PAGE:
February 4, 2023

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Simen Hegstad Krüger’s response to FIS’s new points system at the World Cup: – Completely wrong in my mind

Clear speech: From Simen Hegstad Krüger, here during the World Cup in Davos just over a week ago.

The World Cup is only four races a weekend away, but athletes are already starting to notice how the new, more even points system works. Simen Hegstad Krüger (29) is not impressed.

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– I think it turned out to be a mistake, I have to be honest, says Lyn’s runner, and The winner of the last World Cup race before Christmas, to VG.

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– I think the points system was fairer the way it was. Now you’re greatly rewarded for taking part in ski races, rather than sprinting through the competitions you’re in, she says Krugerwho are part of the Norwegian team that will go on the Tour de Ski in space for Christmas and in the New Year.

He’s not the only one who responded.

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The Swedes did the same Star duo Frida Karlsson and Maja Dahlqvist a few weeks ago.

Change is here to stay

But there was an idea behind the change, which came in the spring of 2022. At that time, the FIS (International Ski and Snowboard Federation) decided to introduce the now-controversial new points system (see factbox a bit larger on this).

on their own own websites They wrote that the goal was to bridge the gap between athletes, while not “diminishing” the best results. The FIS also wrote that the change would lead to long-distance runners seeing the value of going to sprint races and vice versa.

Today, FIS race director Michel Lamblot says they have also received feedback from the organizers that a lack of profiles has led to a drop in turnout for the races.

ANSWER: Michel Lamblot, FIS Race Director, here during the World Cup Opening in Ruka, Finland, earlier this year.

He has something to say about Kruger’s critique:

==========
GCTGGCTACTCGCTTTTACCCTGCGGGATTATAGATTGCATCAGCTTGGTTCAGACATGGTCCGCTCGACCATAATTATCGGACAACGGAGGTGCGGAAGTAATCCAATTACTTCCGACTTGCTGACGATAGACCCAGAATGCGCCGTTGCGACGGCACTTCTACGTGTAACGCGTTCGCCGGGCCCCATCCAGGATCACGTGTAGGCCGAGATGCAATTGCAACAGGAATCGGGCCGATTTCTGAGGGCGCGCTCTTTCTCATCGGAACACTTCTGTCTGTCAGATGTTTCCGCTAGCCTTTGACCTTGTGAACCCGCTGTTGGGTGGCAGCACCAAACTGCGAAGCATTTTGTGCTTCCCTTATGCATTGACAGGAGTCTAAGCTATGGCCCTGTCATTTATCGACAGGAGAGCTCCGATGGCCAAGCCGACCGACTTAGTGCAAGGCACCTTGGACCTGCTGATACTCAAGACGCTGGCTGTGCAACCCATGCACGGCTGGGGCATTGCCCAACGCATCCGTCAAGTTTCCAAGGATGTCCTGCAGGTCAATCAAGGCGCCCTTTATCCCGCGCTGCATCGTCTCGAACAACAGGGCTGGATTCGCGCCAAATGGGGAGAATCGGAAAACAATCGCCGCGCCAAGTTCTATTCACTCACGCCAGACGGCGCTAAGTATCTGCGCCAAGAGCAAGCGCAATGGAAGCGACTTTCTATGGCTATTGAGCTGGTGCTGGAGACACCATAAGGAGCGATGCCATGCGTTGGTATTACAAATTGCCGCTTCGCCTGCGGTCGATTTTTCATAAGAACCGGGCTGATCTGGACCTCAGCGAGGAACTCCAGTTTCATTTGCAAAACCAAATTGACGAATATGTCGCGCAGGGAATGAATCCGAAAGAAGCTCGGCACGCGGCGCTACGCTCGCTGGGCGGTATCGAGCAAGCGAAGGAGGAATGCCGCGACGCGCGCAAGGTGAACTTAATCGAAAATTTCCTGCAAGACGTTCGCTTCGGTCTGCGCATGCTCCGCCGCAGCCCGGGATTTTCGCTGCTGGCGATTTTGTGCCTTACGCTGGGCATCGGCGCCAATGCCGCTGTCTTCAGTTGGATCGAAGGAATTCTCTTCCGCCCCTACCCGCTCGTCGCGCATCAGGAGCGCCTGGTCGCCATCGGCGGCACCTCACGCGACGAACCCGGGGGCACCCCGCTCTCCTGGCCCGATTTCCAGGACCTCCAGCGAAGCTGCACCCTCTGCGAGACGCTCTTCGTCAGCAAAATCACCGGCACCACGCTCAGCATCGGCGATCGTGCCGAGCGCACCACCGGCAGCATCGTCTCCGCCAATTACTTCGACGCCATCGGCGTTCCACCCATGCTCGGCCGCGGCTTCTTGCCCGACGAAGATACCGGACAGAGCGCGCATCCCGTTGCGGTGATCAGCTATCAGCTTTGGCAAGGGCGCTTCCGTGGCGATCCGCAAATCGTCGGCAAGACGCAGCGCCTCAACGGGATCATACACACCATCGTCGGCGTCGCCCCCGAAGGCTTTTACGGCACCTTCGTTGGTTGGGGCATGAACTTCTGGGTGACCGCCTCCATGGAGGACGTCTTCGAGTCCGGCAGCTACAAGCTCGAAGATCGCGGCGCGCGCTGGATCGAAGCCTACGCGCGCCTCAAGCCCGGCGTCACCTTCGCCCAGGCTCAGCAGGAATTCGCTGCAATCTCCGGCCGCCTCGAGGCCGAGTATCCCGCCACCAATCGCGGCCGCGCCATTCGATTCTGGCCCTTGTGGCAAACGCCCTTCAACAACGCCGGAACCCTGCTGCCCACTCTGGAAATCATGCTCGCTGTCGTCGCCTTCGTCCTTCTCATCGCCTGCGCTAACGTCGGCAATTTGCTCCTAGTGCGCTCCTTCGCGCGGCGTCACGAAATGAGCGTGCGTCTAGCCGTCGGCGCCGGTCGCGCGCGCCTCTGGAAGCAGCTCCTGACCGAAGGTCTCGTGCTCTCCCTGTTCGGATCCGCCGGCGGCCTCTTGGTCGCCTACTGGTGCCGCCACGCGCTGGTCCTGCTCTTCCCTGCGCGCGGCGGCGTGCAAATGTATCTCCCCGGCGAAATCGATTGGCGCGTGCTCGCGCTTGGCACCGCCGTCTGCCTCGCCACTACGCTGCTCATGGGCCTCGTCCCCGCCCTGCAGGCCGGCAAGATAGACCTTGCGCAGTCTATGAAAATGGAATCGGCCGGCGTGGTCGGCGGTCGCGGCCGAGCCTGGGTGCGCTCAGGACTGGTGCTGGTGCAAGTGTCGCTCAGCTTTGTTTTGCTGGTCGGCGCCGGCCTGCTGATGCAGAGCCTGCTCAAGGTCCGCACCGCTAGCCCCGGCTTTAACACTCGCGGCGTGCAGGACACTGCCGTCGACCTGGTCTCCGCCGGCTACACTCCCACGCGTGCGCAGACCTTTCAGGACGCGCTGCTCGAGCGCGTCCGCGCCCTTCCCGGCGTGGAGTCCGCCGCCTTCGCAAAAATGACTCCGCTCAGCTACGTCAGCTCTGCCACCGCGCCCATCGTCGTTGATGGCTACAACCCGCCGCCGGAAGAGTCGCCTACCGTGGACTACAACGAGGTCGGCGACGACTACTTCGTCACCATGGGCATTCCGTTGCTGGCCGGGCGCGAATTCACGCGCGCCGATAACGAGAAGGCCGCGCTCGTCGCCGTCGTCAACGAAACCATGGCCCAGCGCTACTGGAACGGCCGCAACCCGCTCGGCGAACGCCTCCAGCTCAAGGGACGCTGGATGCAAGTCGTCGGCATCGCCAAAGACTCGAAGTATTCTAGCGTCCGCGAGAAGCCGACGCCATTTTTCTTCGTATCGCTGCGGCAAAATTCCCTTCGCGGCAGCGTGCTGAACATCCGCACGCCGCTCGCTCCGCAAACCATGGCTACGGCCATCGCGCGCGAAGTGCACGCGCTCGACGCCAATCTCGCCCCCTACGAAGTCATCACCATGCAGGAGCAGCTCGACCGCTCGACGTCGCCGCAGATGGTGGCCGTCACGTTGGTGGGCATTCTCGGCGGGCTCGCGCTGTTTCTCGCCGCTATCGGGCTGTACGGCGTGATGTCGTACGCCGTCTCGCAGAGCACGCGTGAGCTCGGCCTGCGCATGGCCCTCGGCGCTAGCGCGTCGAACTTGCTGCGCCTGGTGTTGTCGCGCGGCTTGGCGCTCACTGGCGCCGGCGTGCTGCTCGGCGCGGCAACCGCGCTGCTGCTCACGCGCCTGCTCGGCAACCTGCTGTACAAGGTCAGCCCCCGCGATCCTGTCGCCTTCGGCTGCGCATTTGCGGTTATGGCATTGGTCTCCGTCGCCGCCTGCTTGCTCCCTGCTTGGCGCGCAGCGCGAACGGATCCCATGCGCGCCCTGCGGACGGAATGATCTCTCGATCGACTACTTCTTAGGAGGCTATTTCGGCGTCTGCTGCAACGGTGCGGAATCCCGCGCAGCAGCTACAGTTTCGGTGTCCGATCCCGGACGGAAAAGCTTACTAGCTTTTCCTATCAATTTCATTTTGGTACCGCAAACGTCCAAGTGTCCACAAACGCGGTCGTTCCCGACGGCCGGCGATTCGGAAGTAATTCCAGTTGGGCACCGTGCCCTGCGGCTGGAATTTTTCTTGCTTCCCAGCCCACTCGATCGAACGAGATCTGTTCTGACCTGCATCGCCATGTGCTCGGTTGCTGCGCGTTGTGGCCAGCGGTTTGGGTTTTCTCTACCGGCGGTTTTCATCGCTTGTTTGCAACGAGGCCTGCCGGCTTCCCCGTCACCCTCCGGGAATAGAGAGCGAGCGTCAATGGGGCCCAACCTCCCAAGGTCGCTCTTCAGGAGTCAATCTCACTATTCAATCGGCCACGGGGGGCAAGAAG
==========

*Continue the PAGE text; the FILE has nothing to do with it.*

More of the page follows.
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– We’re not even in the middle of the season. Then he says I will not conclude if it works or not.

Lamplot understands that losing two or three World Cup finals in a weekend stings on points. There are potentially 6-9 contests and potentially 600-900 points.

– It’s a problem, of course. But if it is a matter of having to stop due to illness or other reasons, this has happened before as well.

– But I understand him and what he says. The motive is to motivate athletes to enter competitions. We’ll assess this post-season, but we’ll first see the impact on how athletes prioritize after some time.

So this system is here to stay?

– Yeah, it’s well worth the time so we can see how it pans out. It wouldn’t be a good idea to go back again without spending some time.

In great form: the all-Norwegian trio of Semin Hegstad-Kruger (center), Hans-Christer Holland and Sjur Roth claimed the all-Norwegian podium in the 20km race in Davos in the last race before Christmas.

Kruger, for his part, is clear that whoever wins the World Cup has to be stable, but still “out there” and win ski races. He feels that this is not what is required now.

Even if you win a ski race now, you shouldn’t have to face many ski races before you have the chance. He says it’s completely wrong in my head.

In both the women’s and men’s sides, even without Russian participation, there are now six different nations represented in the World Cup top 10 overall.

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Johannes Hosflott Klæbo told VG he hasn’t made up his mind one way or the other yet. But he has no problem making trouble for the new arrangement.

Trønder uses Iivo Niskanen as an example. The Finn, widely regarded as the best classic runner in the world, contracted the coronavirus early this season and was ruled out of all competitions at this year’s World Cup.

Not sure about the new points system: Johannes Hosflotte Klabo, here during the World Cup in Davos just over a week ago.

He has almost no chance of winning in general now and when it comes to the World Cup, we could lose him on more World Cup weekends. Then the whole point went. You need to reward those who win ski races the most.

– Do you really mean that the new system is wrong?

– It’s too early. But Ivo is a good example of a player we can lose so many World Cup weekends. We don’t want that. It’s hard to draw conclusions too early, but it’s positive to reward people for going to the World Cup. Then some adjustments are needed. You have to reward finishing in the top five with more points, says Klæbo.

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